The Cape Action for People and the Environment (CAPE) Legacy Project is a catalytic process, incorporating monitoring and evaluation (M&E) and the opportunity to create a vision for the future. It will build institutional M&E capacity at the South African National Biodiversity Institute (SANBI) and amongst CAPE partners. Oversight and and facilitation will be undertaken through CAPE governance structures, including the Implementation Committee (CIC) and landscape initiatives.
SANBI, through Table Mountain Fund (TMF) co-funding, appointed a service provider from late 2018 to facilitate and document a participant-driven evaluation of CAPE that both assesses what has happened in the past and shapes the future of collaboration for the Fynbos and her people. This project consists of a number of aspects:
(1) A stakeholder evaluation of the CAPE Strategy 2020 that looks back on lessons and achievements of the past 20 years;
(2) A learning process for CAPE partners in the biodiversity conservation sector of the CFR (Cape Floristic Region); and
(3) A process to inform the future direction of CAPE partner organisations and a possible new collective effort in the CFR based on new imperatives.
On 1 March 2019, the CAPE partners gathered to formally launch the CAPE Legacy Project. The event was intended for all CAPE role-players. Supporters and partners – past, current and future – were invited to participate, and 42 people attended.
The workshop was facilitated by the appointed project service providers, Sue Soal, Tracey Konstant and Geordie Ractliffe of Singizi Consulting Africa, and involved creative activities and conversation that actively engaged all participants.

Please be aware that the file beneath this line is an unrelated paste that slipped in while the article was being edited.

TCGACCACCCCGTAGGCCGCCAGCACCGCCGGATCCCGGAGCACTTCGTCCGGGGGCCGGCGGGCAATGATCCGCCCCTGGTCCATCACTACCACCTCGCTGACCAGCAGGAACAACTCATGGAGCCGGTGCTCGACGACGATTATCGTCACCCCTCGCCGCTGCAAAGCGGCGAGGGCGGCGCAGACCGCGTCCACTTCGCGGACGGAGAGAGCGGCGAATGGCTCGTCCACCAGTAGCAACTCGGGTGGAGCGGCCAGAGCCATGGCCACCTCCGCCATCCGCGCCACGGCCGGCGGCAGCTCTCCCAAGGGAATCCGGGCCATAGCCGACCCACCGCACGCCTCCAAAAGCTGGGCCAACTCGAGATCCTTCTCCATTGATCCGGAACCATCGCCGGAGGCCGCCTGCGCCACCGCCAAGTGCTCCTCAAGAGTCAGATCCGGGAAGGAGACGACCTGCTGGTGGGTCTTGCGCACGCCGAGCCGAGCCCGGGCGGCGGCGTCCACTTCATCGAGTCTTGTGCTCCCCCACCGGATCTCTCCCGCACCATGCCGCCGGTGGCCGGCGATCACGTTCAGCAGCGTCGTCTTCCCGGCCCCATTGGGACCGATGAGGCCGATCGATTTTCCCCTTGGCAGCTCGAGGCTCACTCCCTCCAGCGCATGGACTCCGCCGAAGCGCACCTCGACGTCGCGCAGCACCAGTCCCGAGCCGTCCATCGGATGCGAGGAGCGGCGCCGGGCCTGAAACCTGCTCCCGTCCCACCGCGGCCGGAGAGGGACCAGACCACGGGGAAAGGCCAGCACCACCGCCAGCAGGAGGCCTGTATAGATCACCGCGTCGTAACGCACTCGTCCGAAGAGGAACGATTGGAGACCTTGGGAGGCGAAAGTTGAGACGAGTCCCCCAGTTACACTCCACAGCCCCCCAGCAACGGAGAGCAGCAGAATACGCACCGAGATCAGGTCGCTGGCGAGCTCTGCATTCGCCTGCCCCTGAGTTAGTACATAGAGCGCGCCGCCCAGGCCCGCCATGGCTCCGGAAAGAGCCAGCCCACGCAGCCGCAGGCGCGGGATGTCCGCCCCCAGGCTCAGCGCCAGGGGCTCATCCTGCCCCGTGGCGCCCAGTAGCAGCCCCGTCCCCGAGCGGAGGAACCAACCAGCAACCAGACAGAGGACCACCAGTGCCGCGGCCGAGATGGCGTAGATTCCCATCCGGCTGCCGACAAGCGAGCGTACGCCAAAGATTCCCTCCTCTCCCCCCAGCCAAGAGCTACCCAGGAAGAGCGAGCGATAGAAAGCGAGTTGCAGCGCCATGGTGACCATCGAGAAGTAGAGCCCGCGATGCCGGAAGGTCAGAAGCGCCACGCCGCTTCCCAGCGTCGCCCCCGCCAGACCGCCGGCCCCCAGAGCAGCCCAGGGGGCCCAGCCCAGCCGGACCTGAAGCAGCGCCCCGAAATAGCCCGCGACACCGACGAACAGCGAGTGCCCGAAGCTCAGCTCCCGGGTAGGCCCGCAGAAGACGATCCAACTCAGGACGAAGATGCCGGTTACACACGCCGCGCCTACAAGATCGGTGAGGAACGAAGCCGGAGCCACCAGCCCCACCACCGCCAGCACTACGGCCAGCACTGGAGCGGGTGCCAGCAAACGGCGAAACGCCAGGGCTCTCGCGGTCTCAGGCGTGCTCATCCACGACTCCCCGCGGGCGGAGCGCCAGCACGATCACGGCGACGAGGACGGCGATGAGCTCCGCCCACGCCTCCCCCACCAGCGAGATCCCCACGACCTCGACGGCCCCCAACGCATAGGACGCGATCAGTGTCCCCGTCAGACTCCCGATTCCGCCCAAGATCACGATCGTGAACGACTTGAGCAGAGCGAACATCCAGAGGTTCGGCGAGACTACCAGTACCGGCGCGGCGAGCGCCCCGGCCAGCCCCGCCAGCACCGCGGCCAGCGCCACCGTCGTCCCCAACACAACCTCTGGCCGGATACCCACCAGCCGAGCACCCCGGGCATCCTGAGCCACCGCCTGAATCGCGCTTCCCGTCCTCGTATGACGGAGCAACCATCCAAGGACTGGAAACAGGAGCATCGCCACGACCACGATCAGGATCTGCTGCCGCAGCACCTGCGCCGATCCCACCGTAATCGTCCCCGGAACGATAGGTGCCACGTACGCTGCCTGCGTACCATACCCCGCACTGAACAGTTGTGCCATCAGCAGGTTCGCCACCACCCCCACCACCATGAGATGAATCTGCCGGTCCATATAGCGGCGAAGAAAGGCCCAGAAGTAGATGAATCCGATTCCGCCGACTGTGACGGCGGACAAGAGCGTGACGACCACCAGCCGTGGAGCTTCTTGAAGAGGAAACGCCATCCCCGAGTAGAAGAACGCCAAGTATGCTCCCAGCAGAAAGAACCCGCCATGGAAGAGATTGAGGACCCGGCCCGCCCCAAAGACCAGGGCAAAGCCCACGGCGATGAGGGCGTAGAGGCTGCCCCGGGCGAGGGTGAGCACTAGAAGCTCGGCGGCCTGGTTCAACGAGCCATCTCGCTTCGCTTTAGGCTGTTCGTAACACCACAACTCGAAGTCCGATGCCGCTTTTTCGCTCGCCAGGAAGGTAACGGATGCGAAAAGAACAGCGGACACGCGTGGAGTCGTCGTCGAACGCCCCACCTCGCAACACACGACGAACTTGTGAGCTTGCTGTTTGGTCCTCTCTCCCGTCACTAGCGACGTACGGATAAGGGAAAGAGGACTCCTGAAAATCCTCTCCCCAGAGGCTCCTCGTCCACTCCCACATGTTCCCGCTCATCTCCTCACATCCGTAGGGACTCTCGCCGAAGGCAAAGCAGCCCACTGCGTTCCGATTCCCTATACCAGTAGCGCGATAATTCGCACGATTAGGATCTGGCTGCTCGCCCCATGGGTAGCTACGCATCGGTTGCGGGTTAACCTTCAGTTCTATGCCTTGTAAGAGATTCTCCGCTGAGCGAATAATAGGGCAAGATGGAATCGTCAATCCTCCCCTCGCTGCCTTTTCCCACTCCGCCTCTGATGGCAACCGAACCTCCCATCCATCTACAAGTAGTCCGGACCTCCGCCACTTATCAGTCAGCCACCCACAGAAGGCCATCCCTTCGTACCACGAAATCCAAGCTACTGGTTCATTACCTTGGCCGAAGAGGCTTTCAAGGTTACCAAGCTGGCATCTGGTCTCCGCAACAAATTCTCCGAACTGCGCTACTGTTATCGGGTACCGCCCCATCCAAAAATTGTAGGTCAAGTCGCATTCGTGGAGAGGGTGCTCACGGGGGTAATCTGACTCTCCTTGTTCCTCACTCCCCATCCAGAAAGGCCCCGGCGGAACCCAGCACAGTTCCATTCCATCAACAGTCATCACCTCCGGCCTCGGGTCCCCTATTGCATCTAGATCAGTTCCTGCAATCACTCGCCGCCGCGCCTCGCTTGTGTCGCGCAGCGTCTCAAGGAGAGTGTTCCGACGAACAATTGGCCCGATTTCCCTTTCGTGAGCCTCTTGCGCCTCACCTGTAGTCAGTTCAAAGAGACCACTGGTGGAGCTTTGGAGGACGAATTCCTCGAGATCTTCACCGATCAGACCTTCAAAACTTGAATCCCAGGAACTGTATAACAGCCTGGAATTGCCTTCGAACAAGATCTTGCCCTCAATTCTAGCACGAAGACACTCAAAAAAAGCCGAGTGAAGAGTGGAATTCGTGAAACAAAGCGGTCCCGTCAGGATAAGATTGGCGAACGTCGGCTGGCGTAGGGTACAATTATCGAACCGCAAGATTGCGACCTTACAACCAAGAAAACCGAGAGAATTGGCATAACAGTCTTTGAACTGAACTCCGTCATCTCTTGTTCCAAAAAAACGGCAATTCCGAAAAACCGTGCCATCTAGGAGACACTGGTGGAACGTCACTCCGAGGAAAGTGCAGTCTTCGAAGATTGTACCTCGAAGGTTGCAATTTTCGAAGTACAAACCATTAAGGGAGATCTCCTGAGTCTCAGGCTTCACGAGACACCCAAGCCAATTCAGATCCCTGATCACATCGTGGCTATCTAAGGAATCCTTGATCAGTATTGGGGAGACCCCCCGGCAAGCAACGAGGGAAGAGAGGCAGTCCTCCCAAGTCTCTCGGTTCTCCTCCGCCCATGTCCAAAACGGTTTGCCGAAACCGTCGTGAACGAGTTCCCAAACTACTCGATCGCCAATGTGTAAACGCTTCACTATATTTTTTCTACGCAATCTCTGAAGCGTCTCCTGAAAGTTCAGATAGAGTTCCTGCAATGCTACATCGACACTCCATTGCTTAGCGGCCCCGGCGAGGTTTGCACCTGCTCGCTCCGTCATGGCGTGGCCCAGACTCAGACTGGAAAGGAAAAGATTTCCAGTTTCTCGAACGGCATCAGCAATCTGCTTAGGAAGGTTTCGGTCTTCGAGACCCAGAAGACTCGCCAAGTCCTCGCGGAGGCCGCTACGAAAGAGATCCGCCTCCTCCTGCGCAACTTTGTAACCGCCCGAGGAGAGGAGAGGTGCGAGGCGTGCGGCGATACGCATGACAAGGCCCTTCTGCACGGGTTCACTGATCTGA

Early findings of a document review were shared in the form of a detailed interactive timeline, as were emerging questions in relation to CAPE’s legacy. Opportunities were created to reflect on the CAPE experience, to share CAPE stories, and to shape the legacy questions, all of which will be taken as input to the evaluation process.
As the partnership-driven programme heads towards the 20th year of CAPE’s work, its partners have called for a reflective look at its legacy: its impacts, evidence for these and lessons learnt. All of this should provide a basis for visioning for the future. The CAPE Legacy Project seeks to review the last 20 years and explore questions of lasting impact in a way that engages the CAPE network and community in reflection, discussion and thinking together about the future.
The event on 1 March allowed the CAPE partners to begin with the process of community reflection, engagement and evaluation, and is the first of several engagements to be held over the coming year.
CAPE is a partnership programme consisting of government and civil society organisations which was formed around a 20-year vision for conserving and restoring the biodiversity of the Cape Floristic Region (CFR) and the adjacent marine environment, while delivering significant benefits to the people of the region.
The CAPE legacy timeline is still open for engagement from all partners and stakeholders across the Cape Floristic Region. It will be up in the foyer of the Centre for Biodiversity Conservation at Kirstenbosch from mid-June, and will also travel with the legacy project team to landscape initiative engagements and this year’s Fynbos Forum. Please come and make your contribution to the legacy process!
For more information about the CAPE Legacy Project contact Malukhanye Mbopha, tel.: 021 799 8404, e-mail: firstname.lastname@example.org; or Sue Soal: email@example.com.